Microsoft highlights the performance improvements that will make Windows 11 super responsive
A recent video posted on the Microsoft Mechanics Youtube channel is giving us our first look at some of the optimisations and performance improvements coming with Windows 11. Microsoft’s Vice President of Enterprise Management Steve Dispensa gives a quick rundown, and begins by describing Windows 11 as the first Microsoft OS that is conceived for zero trust and hybrid world. This zero trust security model is baked in with layered security, from the silicon chips, to the actual boot process, then on to the login step and finally to the apps we use on a day-to-day basis.
Here are some highlights for the performance improvements introduced in the latest Windows version:
- Apps feel more snappy and responsive as the OS now uses a better prioritisation scheme for apps and processes. Memory and CPU management now favors the apps that are running in the foreground. Dispensa shows an example where, despite the heavy load of ~90% on the CPU, launching new apps in the foreground still feels snappy as the OS quickly reallocates resources for them. Something similar is introduced in the Edge browser, where unfocused tabs are “put to sleep” in order to save resources (32% reduced memory usage and 37% reduced CPU usage), leading to extended battery life for mobile devices.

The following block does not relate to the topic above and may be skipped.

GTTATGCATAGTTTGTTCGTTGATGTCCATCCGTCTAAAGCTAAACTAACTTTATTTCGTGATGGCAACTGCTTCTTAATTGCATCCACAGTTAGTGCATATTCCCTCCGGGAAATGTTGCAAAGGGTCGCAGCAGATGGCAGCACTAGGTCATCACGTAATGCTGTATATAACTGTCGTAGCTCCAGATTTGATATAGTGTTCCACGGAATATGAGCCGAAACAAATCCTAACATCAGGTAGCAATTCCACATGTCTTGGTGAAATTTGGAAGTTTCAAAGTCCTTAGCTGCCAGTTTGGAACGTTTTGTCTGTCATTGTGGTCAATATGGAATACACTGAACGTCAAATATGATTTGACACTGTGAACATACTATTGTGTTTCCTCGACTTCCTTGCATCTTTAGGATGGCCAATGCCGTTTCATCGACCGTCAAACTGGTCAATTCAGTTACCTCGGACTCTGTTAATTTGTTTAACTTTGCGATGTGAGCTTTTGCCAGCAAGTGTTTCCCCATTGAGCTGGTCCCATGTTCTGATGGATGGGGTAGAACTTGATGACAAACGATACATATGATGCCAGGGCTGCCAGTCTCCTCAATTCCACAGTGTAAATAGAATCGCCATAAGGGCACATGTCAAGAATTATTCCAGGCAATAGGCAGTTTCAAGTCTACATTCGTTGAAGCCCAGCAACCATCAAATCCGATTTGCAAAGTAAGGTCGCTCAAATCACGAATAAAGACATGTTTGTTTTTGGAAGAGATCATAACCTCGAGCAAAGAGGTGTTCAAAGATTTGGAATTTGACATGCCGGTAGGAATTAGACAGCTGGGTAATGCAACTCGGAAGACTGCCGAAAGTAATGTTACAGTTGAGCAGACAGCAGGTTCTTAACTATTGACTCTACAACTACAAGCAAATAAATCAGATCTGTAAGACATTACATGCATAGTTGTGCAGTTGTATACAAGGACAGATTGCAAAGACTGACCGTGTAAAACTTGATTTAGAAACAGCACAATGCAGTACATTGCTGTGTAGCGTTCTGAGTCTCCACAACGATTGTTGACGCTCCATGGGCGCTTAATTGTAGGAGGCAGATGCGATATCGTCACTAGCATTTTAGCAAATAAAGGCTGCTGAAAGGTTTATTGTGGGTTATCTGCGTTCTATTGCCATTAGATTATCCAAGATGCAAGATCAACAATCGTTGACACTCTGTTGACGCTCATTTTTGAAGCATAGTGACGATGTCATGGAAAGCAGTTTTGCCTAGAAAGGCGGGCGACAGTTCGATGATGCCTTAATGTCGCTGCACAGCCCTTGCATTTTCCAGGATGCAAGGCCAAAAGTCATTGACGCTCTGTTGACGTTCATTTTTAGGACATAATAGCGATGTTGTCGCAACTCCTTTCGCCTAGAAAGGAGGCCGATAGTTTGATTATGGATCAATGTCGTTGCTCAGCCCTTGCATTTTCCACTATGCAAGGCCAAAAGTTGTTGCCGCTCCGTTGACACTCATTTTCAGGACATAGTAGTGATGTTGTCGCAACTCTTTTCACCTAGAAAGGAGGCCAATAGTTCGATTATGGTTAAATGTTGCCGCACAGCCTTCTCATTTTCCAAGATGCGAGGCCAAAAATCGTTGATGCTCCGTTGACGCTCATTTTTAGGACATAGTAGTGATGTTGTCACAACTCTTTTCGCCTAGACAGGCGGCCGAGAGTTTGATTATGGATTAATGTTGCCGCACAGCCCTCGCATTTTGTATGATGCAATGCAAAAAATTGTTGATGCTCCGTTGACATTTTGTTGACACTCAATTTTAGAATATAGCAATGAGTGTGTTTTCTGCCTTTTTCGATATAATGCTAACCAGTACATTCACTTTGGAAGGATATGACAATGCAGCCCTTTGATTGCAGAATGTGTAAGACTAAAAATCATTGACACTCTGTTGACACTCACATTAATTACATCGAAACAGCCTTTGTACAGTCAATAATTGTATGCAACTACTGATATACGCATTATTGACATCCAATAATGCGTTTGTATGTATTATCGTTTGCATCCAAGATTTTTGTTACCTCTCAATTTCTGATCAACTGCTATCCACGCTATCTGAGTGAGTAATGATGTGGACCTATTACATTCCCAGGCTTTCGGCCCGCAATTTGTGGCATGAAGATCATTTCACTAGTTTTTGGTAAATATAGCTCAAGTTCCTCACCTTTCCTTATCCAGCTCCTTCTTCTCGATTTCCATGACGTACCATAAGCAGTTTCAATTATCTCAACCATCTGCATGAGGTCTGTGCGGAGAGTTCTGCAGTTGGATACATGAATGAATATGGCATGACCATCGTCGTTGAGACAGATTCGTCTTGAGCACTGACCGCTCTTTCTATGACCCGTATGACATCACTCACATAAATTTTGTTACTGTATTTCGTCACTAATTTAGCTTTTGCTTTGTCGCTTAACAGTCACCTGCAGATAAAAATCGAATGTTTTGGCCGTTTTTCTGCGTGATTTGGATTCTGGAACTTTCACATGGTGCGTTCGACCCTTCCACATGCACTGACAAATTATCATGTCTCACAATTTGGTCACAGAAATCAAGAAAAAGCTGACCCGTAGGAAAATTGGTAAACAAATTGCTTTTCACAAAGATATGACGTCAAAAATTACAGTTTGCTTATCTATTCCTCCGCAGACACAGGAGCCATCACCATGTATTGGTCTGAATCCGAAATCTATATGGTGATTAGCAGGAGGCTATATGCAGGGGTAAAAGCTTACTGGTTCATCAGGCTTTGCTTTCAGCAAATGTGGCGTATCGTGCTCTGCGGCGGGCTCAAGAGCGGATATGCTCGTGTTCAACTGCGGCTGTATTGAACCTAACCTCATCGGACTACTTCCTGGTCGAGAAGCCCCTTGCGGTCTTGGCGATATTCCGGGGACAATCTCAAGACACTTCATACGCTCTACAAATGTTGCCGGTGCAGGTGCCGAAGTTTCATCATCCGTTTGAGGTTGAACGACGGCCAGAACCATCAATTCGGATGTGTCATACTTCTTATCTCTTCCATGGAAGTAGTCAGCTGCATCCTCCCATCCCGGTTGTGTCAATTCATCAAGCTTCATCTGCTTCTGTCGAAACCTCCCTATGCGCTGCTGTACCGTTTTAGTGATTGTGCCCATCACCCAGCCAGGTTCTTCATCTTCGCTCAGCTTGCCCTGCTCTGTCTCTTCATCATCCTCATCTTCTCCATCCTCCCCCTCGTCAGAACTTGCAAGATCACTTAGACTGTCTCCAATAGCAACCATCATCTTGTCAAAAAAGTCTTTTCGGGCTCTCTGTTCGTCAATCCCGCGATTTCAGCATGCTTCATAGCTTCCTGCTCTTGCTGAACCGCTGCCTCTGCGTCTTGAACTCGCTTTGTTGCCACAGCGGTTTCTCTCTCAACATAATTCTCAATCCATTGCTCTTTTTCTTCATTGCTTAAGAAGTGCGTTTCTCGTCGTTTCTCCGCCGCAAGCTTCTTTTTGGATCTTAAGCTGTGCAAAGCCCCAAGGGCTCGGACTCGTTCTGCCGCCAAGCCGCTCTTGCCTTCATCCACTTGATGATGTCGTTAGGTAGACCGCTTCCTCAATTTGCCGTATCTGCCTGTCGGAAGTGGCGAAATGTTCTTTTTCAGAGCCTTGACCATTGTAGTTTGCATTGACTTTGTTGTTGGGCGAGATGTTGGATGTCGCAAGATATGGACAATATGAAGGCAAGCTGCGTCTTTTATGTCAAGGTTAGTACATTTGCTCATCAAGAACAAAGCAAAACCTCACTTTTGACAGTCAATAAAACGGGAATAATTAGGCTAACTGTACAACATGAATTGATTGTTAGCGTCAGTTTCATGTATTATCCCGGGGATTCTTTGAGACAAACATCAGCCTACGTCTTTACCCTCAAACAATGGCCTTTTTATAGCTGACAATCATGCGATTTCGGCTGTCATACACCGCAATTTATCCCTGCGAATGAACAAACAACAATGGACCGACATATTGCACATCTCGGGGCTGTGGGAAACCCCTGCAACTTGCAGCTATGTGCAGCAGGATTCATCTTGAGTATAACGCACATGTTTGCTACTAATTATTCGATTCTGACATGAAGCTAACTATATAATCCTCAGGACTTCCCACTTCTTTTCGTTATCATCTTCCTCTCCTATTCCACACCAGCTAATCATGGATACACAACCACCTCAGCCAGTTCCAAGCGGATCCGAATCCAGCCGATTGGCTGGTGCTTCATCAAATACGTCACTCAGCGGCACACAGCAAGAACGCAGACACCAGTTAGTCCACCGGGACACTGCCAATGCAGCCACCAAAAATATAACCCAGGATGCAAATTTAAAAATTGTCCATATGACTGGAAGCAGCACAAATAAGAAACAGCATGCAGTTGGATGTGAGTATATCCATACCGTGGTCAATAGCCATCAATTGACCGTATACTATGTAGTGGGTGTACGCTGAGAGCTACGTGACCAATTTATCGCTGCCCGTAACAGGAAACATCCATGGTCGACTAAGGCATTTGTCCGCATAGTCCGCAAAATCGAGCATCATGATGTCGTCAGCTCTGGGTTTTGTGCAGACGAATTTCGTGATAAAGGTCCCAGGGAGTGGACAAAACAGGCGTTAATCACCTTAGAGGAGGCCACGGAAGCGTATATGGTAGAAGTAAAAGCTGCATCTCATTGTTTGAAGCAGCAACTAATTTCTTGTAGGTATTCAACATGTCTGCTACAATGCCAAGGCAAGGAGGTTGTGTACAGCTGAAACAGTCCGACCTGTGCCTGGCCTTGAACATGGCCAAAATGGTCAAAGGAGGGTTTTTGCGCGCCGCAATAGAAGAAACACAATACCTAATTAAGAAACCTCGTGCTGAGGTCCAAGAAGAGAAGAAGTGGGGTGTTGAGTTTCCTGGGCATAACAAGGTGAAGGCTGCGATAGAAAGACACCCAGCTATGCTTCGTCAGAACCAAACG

- Instant ON experience - the PC resumes ~25% faster from sleep mode. Devices can now stay in sleep mode more often instead of hibernate mode. Windows Hello and the login process is also 30% faster now when the PC resumes from sleep.
- Reduced storage footprint - expanded the use of compression technologies and reduced drive energy consumption; also made some non-critical apps install on demand with a stub state by default.
- Supported processors now use DCH (Declarative Componentized Hardware) drivers, which enables a 99.8% crash-free experience
- Reducing feature update frequency from 2 per year to 1 per year. Regular updates are 40% smaller and only download what is not yet installed on the device.
- MEM policies for Windows 11 are compatible with those from Windows 10 and can coexist